Weight Issues and Self Control

Cameron is tall and on the large side for his age. He is seven years old and as tall as some nine year olds. I believe he was 4′  6 1/2″ inches at his last doctor’s visit.

He has problems with self control and is quite impulsive. When he is bored and unoccupied, he would eat all day long, if I let him. I don’t think he is actually hungry, just killing time.

When he is home on holidays and Summer vacation, I spend all day every day hearing, “I’m hungry. Can I have something to eat? How about now? Can I have something more to eat?”

If I deny him or tell him that he has to wait, I hear a lot of whining and crying. Telling him that he must wait for a little while does no good. I have to give him a specific time that he can expect to get the desired food. 

When he is outside playing, he spends his whole time either pacing, walking through the woods, or running. He is fairly active at those times. He simply eats too much to keep much of the weight off. 

I try to get him to take walks with me, as I have become more health conscious in the past year. He, however, protests with great feeling and tells me that “Walking is lame.”

Last year, I was able to get him out on a few walks by bribing him with a DVD afterward. He would walk with me and I would reward him afterward by watching one of his super hero movies with him. That worked a few times, ’til he apparently decided that the reward was not worth the effort that went into getting it.

I shortened the walk when I took him out. He never went as far as I would go alone. The problem was, we would be only a little way up the road, and he would start complaining. He would say, “When are we going home? We’re getting too far away. We’ll never find our way back. Are we done yet? Can we go back now? I don’t want to walk anymore.”

All of this complaining would leave me feeling very stressed out and grumpy. There was no peaceful feeling after the walk, because of all the work that went into maintaining his interest and continued participation. 

I have decided to try a different way this year. Perhaps I will encourage him to throw the football or baseball with me. Perhaps I will take walks in the woods, calling it “going exploring” or something.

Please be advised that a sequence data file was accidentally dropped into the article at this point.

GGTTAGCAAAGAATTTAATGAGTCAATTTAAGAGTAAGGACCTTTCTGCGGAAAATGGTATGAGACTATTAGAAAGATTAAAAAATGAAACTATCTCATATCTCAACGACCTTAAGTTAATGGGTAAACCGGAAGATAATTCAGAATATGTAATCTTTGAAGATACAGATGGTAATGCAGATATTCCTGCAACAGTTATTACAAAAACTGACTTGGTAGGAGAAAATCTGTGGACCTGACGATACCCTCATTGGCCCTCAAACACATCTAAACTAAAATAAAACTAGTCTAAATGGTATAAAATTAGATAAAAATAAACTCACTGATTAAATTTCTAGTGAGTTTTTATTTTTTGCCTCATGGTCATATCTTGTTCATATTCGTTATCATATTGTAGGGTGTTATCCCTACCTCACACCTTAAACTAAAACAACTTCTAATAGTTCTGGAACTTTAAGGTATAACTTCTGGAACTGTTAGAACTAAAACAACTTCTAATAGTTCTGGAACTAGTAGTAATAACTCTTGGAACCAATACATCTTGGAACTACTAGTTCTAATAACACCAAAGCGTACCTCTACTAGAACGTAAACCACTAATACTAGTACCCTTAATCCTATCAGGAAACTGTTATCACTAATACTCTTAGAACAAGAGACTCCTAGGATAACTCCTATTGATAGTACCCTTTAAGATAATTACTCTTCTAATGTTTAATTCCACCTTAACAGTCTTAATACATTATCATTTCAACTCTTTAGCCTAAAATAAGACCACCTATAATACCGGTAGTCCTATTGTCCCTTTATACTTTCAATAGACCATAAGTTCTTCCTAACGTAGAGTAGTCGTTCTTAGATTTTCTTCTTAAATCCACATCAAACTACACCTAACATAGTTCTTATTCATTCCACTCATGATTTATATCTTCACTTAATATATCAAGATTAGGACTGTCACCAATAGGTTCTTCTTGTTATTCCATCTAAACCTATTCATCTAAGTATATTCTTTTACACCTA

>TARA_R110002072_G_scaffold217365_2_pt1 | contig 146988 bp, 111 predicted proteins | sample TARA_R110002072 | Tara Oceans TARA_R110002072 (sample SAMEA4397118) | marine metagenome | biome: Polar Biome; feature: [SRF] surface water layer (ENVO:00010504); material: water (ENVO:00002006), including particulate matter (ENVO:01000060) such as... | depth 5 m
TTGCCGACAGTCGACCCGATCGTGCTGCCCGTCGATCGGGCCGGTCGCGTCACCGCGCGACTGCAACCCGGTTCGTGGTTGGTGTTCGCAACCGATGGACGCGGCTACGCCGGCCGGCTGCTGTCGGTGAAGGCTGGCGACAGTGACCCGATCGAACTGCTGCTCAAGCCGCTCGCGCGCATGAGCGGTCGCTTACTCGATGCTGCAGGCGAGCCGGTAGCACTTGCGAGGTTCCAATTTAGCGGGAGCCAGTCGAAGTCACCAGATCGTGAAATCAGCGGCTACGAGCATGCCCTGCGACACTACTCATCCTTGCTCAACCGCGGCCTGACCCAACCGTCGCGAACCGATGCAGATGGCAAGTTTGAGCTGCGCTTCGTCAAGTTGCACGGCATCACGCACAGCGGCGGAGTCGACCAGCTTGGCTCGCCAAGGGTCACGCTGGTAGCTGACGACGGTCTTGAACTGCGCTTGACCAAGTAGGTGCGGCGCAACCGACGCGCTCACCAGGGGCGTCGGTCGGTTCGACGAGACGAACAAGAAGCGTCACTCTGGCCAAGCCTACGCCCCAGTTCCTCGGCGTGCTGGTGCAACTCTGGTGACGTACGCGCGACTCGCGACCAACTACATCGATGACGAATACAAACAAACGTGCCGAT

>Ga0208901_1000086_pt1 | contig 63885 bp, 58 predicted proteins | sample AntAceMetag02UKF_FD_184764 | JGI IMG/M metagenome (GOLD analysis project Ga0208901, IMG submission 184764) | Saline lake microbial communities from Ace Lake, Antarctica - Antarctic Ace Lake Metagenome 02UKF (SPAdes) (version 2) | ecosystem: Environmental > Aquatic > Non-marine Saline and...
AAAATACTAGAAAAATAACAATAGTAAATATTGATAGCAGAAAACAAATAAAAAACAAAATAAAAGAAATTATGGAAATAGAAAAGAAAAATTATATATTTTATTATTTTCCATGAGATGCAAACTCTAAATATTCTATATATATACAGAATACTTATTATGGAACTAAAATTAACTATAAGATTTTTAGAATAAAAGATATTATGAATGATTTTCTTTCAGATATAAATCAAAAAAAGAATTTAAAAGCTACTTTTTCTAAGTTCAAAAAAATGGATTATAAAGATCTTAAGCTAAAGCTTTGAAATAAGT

Don’t get me wrong. He is my baby and I love him no matter what he looks like; I just want him to be healthy. At the age of seven, and having high-functioning Autism, he does not see the danger of over-eating and lack of exercise. I hope that I can instill this mode of thinking into him before things get too far.

It could be that I worry too much. After all, his older brother was on the chunky side for most of his childhood, and then he sprouted up and got very tall and thin. 

I must stay focused on this situation, though. He has poor impulse control.

I did take two extra steps this year for school. I refused to send him any junk like cupcakes in his lunch, and I asked his teacher not to use food as a reward. This kept him from gaining weight at the rate that he did last year, but it is obviously an ongoing problem.

Summertime and the “I’m hungry” may just make me lose my mind this year. He has enough issues without being the chunky kid in school on top of all that.




Posted on June 2, 2012, in Uncategorized and tagged , , . Bookmark the permalink. 2 Comments.

  1. I understand where you are coming from Maxine. Logan is the same way inclined. If he sees food, or just wanders into the kitchen, he wants to eat something. He is also pretty solid for his age. Because he cannot talk properly yet, when we say no, we just get a tantrum and lots of screaming. You are doing the right thing in taking charge though. Health is important.

    • Thank you, Alex. It gets a bit tedious hearing him ask for something to eat every twenty minutes to half an hour all day long, but I have to do what is best for him.
      If we could get this under control, he would make an excellent football player one day, if he takes an interest in it. In the meantime, he is a big boy in both height and weight. This may make problems for him in the higher grades, as some kids want to challenge the big kid and see how far they can push. If we can teach him not to take abuse from anyone, he might actually thrive in the coming years.

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